Banning Burkha’s Simply Not British

Man/Woman Wearing Burkha: Especially handy for those wishing to leave the country, or commit crimes, incognito.

Banning burkas in the UK would be ‘rather un-British’, says Green | Mail Online

A cabinet minister has delivered a staunch defence of a woman’s right to wear a burka.

Quite right, I totally agree with Caroline Spelman, the Burkha empowers women. It allows them to go out and about without any thought to having to use sun glasses and make-up to cover up their bruises and black eyes, unlike most abused women. How many drunkard wife-beaters are kicking themselves, or their wives, for not thinking of such a marvellous piece of clothing?

I mean is the woman really that naive? She’s meant to be a Government minister. 

Possession and Repression

Afghan Woman

Boy crying as he realises that this person, is not in fact, his mother and he has lost her in a sea of similarly dressed women.

The burkha has nothing to do with Islam, indeed it is believed to pre-date Islam and is part of a culture that at best marginalises women, at worst subjugates them. Of course most cultures and civilisations have been guilty of this at some point, including the great Greek and Roman civilisations, but the fact that such an attitude persists in the modern world, and with such vehemence, is quite disturbing. Almost as disturbing as having it not only in Britain, but also defended by so called intellectual women in Britain.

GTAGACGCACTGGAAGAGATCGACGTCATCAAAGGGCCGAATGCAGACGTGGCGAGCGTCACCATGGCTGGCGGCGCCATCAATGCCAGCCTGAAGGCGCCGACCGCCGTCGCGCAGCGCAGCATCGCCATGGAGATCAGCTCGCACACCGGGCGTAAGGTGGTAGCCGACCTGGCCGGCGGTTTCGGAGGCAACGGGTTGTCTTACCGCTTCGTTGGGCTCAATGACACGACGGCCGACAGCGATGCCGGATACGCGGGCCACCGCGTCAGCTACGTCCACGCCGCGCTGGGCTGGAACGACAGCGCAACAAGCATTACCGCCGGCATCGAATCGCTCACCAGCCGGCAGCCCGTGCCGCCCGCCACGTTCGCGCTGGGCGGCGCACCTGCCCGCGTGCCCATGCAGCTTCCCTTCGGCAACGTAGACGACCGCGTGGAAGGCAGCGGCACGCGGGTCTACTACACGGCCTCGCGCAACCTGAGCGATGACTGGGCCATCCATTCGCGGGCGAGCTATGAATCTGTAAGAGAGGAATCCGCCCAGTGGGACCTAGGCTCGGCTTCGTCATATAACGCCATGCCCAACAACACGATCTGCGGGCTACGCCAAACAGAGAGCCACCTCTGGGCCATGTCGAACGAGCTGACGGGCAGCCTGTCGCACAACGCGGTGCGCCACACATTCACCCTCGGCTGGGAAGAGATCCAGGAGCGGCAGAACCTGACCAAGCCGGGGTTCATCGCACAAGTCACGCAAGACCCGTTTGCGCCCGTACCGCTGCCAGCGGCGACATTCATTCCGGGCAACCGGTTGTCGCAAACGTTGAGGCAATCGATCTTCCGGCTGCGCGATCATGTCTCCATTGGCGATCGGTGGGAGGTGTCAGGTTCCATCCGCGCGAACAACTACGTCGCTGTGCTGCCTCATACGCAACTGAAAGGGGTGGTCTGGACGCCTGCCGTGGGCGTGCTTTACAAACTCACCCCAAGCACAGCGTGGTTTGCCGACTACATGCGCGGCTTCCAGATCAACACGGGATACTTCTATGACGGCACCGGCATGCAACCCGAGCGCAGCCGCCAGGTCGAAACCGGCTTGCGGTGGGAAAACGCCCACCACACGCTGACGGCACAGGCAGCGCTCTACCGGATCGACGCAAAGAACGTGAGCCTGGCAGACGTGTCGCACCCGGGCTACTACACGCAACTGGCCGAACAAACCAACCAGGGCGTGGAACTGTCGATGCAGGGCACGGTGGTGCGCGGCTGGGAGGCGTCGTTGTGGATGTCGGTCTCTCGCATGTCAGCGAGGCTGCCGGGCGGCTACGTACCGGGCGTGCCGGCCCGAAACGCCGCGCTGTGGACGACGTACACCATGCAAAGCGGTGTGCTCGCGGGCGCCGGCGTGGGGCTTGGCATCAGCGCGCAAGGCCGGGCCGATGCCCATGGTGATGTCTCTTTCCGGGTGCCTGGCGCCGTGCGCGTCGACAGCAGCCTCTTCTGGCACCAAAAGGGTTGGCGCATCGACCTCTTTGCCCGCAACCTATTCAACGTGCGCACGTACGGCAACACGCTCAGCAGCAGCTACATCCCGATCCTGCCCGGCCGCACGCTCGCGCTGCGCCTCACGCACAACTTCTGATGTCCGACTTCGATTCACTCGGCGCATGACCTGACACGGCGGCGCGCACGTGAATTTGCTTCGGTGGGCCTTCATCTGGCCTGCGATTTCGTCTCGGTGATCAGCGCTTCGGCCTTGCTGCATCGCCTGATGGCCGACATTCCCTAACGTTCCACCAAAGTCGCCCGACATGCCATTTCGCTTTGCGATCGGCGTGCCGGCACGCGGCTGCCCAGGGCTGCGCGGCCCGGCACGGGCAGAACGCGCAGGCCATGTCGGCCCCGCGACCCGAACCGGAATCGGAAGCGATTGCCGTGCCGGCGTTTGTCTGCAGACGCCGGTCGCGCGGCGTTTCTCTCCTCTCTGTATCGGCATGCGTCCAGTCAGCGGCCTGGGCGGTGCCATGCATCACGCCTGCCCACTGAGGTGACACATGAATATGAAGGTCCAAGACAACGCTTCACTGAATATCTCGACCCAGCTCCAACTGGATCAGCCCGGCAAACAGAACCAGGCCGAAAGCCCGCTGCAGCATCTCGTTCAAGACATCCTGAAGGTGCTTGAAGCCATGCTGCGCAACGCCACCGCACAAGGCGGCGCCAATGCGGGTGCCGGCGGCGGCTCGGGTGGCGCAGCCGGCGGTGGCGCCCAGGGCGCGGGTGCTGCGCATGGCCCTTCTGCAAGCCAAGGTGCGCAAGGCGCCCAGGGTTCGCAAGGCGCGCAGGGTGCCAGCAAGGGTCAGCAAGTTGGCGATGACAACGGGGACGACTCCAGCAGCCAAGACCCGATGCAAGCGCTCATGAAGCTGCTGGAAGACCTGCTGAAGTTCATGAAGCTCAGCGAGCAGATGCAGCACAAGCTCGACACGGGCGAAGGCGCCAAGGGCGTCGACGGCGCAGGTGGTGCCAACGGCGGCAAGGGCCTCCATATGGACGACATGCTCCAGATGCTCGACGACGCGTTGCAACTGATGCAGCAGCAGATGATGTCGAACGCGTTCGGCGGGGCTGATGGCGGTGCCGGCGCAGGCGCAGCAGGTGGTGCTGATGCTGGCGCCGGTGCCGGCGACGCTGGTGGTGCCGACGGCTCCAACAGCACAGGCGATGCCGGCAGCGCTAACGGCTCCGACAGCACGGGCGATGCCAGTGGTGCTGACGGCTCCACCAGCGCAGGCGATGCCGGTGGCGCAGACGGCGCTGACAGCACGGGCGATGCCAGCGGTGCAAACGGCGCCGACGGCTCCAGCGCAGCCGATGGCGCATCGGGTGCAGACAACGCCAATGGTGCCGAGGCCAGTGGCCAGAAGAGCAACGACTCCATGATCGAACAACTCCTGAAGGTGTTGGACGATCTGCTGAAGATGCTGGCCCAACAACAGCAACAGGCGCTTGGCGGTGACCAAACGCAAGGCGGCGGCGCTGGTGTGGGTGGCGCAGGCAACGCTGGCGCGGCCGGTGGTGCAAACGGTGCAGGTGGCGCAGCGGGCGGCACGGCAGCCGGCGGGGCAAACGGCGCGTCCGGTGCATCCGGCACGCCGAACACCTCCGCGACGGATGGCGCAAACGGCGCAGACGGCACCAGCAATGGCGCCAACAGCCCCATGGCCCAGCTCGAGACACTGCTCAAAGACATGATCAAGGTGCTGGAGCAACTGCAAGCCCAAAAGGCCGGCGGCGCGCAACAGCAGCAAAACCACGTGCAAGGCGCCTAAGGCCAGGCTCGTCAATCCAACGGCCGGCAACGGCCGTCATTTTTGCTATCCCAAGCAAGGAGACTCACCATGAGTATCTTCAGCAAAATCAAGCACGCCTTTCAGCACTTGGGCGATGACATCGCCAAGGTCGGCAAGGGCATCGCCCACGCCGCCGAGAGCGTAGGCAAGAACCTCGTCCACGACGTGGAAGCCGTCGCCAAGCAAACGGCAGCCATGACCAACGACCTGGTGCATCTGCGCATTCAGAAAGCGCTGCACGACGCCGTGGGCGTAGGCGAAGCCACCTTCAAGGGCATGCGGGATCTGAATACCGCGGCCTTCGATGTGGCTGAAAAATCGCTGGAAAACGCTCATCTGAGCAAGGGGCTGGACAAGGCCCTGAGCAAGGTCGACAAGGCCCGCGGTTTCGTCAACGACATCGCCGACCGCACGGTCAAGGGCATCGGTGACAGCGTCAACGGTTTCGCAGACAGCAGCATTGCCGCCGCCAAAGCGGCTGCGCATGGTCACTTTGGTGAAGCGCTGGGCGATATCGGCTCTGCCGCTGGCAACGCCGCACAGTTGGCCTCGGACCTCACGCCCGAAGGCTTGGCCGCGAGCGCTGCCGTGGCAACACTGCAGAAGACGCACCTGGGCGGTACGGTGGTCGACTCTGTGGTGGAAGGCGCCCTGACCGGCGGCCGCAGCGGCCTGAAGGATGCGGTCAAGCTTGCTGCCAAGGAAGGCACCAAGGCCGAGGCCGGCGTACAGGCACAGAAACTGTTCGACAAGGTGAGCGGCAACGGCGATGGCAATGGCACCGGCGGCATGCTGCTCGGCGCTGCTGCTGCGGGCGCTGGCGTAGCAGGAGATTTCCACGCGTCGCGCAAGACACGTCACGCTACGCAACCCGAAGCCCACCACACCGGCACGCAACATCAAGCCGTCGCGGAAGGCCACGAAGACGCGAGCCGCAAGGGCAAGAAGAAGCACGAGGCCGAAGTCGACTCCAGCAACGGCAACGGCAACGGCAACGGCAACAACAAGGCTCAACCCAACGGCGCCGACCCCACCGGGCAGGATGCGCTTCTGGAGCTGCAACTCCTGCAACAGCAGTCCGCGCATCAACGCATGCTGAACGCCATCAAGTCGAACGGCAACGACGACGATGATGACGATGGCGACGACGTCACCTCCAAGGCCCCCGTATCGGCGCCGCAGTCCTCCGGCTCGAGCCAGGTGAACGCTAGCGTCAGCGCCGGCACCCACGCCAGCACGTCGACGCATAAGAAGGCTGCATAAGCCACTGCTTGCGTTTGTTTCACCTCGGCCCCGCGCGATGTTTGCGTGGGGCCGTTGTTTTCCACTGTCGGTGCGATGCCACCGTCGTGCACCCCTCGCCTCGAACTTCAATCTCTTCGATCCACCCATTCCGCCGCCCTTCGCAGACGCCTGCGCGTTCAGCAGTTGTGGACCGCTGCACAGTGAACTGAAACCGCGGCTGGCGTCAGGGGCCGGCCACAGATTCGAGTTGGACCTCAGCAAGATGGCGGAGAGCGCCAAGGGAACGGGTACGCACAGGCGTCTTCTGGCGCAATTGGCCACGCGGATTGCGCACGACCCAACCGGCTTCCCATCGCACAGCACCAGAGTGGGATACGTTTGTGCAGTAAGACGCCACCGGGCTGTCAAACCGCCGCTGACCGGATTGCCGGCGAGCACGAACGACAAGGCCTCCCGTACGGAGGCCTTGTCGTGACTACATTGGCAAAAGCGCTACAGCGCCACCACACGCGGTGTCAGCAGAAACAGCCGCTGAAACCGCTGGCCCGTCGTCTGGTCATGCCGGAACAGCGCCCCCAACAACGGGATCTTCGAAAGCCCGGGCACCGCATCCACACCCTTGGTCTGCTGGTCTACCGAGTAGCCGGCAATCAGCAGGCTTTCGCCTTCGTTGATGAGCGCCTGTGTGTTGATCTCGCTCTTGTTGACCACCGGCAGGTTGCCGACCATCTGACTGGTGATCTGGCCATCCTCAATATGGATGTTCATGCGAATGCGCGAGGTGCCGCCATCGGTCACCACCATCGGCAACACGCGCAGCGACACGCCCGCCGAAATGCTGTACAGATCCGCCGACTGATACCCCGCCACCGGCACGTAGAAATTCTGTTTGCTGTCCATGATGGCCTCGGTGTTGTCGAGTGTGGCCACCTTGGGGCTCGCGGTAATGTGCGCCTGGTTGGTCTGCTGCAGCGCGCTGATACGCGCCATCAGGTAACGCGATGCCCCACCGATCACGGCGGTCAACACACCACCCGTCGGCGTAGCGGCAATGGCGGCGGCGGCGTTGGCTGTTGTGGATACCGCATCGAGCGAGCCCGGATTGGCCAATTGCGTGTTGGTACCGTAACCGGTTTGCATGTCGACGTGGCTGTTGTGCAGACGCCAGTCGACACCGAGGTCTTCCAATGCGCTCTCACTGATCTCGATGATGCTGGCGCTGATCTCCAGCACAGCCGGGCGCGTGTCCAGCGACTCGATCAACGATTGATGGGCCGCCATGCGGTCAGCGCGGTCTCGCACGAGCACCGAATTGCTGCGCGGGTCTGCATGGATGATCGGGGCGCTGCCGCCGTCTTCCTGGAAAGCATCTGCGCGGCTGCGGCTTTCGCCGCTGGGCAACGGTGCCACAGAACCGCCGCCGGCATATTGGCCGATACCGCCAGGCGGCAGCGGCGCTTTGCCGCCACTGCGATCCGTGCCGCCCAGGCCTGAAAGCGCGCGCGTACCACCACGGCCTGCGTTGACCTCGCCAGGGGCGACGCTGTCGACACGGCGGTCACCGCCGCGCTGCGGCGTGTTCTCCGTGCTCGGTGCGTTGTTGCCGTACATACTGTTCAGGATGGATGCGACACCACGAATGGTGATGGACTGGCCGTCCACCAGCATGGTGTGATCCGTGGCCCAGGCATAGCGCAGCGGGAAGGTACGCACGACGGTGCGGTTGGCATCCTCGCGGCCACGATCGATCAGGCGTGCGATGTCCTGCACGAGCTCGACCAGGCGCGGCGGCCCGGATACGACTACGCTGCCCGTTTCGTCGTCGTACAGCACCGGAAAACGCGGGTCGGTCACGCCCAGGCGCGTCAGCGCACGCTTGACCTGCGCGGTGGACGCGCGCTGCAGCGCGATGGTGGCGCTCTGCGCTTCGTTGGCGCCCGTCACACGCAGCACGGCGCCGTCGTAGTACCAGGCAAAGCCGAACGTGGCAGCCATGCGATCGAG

The burkha allows women to be removed from society, to become non-people, and invisible. I am sure that they are times when we all crave a little anonymity, but to have it forced on us daily, whether we want it or not, would be soul destroying. 

Spelman said:

I’ve been out to Afghanistan and I think I understand much better as a result of actually visiting why a lot of Muslim women want to wear the burka.

The irony of course is that women in Afghanistan may very well chose to wear it, but usually because they’d much rather not be accosted for not covering themselves or worse, have acid thrown in their faces or be killed.  To me that isn’t so much a choice as an ultimatum. And yet that is what she bases her view on women wearing the burkha in Britain on! The dozy mare continues to dig herself a hole stating:

‘We are a free country, we attach importance to people being free and for a woman it is empowering to be able to choose each morning when you wake up what you wear.’

Quite right, I am sure they agonise for hours over whether to wear the black burkha with the semi-tranparent mesh covering the eyes, or the black burkha with the semi-tranparent mesh covering the eyes! Does she really not see that this is precisely the point? These women cannot chose what they wear, she may very well spend time picking the perfect outfit each morning, but for burkha wearers, the outfit has already picked them.   

Afghan ID parade

ID parades in Afghanistan are much easier to organise, unfortunately not so easy to pick out offenders.

Not Part of Our Culture